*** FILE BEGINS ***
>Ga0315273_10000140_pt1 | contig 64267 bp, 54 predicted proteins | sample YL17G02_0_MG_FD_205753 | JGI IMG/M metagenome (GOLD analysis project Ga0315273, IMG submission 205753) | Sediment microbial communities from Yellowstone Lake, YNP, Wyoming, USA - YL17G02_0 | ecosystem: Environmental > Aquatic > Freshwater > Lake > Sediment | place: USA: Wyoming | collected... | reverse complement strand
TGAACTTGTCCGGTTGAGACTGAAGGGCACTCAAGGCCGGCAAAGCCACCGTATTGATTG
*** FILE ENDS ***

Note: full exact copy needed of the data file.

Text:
>Ga0315273_10000140_pt1 | contig 64267 bp, 54 predicted proteins | sample YL17G02_0_MG_FD_205753 | JGI IMG/M metagenome (GOLD analysis project Ga0315273, IMG submission 205753) | Sediment microbial communities from Yellowstone Lake, YNP, Wyoming, USA - YL17G02_0 | ecosystem: Environmental > Aquatic > Freshwater > Lake > Sediment | place: USA: Wyoming | collected... | reverse complement strand
TGAACTTGTCCGGTTGAGACTGAAGGGCACTCAAGGCCGGCAAAGCCACCGTATTGATTG